Often we expend large amounts of energy presenting ourselves as evolved, wholesome and aligned individuals. Over-identifying with the persona of our light and positive self, and neglecting the energy of our darkness. We quietly and forcefully confine our shadows in the corners which we hope no one will see. As we work to suppress our negative emotions and experiences, we unconsciously feed and nourish our shadow. Unlike our conscious mind, our subconscious is always awake, and will find ways to manifest the energy we work so hard to conceal. Think about it like a child who isn’t given any attention, the harder we work to drown out the sound of her crying, the louder she becomes.
One of the major ways in which our shadow secretly manifests, is in our interactions with others. How often do we recognise, criticise or feel triggered by the behaviours, actions and qualities that we see in others? That my friend, is known as Projection. This is when we chastise others for things we secretly dislike about ourselves. In relationships with others we are all simply carrying each other's triggers; trying not to say or do things that we know will rock the boat.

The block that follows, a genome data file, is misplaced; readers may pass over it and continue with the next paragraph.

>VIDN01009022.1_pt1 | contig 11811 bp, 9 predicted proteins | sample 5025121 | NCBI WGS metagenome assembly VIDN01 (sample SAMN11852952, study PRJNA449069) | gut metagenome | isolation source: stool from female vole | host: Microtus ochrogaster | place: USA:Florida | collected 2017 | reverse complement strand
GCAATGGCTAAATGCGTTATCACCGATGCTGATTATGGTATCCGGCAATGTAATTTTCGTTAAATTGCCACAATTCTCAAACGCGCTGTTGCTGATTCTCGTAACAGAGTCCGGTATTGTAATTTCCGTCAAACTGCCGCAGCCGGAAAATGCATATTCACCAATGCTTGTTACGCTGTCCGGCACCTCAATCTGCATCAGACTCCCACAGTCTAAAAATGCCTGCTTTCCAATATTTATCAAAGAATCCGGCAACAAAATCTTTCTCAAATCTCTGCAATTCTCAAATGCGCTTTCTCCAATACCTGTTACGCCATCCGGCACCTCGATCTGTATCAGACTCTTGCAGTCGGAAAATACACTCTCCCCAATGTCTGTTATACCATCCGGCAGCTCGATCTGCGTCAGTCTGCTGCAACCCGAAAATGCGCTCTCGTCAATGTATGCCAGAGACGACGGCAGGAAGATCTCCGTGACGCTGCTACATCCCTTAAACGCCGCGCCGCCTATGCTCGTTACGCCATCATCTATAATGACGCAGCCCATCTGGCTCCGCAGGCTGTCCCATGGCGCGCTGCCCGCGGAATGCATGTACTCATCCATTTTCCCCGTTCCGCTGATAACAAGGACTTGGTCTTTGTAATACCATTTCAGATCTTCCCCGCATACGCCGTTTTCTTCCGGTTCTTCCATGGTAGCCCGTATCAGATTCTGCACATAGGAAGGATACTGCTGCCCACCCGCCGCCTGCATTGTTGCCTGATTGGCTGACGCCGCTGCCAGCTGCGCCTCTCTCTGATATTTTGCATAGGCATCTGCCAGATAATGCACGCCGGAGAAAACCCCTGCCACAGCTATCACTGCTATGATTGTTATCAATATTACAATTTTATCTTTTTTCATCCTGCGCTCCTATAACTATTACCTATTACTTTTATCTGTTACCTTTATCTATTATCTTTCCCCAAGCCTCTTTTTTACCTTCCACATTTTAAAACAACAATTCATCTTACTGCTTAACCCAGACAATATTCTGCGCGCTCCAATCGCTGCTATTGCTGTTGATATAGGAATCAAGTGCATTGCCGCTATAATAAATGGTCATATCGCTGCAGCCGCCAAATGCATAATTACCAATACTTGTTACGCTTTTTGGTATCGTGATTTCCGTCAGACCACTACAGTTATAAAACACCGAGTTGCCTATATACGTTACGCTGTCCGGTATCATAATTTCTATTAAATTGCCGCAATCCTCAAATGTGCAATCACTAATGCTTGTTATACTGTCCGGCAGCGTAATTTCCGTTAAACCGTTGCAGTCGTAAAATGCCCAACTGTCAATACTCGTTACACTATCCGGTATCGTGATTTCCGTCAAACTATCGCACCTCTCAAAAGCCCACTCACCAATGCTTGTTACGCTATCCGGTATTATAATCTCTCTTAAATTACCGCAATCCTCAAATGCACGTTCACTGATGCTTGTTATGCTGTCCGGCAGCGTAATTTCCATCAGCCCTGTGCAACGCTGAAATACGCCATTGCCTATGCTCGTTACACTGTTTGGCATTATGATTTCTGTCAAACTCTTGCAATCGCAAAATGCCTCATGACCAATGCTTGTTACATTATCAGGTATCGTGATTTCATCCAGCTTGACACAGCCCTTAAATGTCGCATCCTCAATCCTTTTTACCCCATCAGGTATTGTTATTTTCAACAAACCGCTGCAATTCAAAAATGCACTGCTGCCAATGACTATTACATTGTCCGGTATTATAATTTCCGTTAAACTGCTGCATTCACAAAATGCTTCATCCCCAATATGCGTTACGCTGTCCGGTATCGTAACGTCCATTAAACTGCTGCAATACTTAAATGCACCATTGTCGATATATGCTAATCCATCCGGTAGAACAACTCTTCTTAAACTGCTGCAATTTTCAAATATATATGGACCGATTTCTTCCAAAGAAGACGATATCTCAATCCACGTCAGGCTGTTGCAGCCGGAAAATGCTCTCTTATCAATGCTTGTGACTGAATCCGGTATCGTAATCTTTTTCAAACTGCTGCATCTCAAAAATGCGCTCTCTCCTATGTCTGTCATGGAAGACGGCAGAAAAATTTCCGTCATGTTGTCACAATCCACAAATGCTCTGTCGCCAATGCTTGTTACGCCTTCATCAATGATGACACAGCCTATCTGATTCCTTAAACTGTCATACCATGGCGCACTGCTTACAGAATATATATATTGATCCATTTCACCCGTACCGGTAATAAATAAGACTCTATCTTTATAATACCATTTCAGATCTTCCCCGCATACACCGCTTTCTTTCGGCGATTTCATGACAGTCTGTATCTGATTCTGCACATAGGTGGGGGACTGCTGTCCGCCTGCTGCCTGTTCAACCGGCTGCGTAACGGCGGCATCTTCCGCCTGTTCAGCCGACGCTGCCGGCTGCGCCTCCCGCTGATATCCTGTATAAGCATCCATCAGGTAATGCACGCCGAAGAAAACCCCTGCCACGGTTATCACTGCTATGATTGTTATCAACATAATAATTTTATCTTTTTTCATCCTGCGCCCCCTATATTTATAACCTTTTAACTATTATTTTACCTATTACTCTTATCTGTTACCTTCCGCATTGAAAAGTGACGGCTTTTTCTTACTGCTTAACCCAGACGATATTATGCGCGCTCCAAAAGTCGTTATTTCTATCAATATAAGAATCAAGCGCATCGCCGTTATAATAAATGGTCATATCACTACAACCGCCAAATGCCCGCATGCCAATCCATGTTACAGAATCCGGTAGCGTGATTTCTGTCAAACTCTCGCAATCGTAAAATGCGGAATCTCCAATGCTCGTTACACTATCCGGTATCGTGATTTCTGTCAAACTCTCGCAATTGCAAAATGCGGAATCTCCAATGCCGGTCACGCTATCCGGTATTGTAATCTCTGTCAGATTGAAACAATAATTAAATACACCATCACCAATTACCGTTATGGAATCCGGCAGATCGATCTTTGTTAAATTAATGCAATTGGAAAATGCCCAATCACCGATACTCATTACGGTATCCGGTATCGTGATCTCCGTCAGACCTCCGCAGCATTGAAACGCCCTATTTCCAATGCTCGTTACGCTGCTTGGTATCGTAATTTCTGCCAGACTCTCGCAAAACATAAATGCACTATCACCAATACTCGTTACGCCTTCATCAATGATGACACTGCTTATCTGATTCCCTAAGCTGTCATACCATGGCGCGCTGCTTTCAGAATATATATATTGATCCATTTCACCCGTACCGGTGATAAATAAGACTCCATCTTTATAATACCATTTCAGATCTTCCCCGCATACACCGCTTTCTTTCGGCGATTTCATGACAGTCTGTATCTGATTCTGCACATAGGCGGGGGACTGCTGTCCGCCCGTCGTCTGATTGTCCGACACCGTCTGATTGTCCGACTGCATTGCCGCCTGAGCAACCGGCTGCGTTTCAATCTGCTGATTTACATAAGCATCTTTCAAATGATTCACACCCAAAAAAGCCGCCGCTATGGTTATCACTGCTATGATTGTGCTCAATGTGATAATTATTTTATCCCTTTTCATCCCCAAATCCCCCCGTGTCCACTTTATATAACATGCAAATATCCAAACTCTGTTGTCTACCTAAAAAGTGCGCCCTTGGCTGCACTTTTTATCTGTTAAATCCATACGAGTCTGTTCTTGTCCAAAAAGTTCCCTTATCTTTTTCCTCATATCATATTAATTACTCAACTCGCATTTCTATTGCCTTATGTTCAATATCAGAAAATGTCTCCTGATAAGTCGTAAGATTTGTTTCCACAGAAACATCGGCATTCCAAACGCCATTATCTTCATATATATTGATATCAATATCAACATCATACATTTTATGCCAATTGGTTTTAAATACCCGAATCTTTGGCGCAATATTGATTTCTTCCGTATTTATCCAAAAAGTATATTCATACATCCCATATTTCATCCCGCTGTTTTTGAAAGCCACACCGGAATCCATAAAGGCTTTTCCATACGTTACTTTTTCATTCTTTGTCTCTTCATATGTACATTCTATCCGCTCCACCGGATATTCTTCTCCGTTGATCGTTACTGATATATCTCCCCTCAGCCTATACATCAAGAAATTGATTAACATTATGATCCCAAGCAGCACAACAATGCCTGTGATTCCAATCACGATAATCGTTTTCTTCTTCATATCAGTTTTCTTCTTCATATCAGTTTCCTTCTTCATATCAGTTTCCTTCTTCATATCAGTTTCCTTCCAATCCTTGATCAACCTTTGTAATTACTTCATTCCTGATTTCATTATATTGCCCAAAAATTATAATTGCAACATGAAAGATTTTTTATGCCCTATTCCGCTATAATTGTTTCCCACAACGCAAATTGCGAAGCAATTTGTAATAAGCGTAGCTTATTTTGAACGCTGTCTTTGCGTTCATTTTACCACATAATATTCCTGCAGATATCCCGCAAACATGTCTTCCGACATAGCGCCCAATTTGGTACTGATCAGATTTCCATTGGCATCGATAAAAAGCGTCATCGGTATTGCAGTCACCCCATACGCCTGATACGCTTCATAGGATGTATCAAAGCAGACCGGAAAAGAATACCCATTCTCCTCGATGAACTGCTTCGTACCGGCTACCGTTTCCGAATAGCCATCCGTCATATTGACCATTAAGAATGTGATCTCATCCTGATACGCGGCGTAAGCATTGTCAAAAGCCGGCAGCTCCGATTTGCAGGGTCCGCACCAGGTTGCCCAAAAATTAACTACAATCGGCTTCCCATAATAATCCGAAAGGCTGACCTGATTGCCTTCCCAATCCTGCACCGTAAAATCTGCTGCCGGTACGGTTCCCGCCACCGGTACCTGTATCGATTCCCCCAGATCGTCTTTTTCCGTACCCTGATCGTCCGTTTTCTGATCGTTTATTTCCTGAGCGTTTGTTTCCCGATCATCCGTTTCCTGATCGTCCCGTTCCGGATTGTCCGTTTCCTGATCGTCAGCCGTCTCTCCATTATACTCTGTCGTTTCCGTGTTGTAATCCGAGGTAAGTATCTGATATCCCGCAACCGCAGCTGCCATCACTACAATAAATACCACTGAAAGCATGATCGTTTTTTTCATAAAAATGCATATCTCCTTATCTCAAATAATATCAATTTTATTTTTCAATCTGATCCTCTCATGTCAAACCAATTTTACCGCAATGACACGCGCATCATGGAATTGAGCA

When we disengage from our shadow, a trigger will continue to feel like someone is shining a scorching torch light on the things we didn't even know were lying below the surface. By not taking time to look into our shadow, we create an environment for ourselves, where we become obsessed with the opinions of others as a form of validation, and we move further and further away from accepting our true self. This is the likely cause of continuous suffering in the long-run. Through suppression we’re not only extending our experience of hardship, we’re also preventing ourselves from reaching our fullest potential.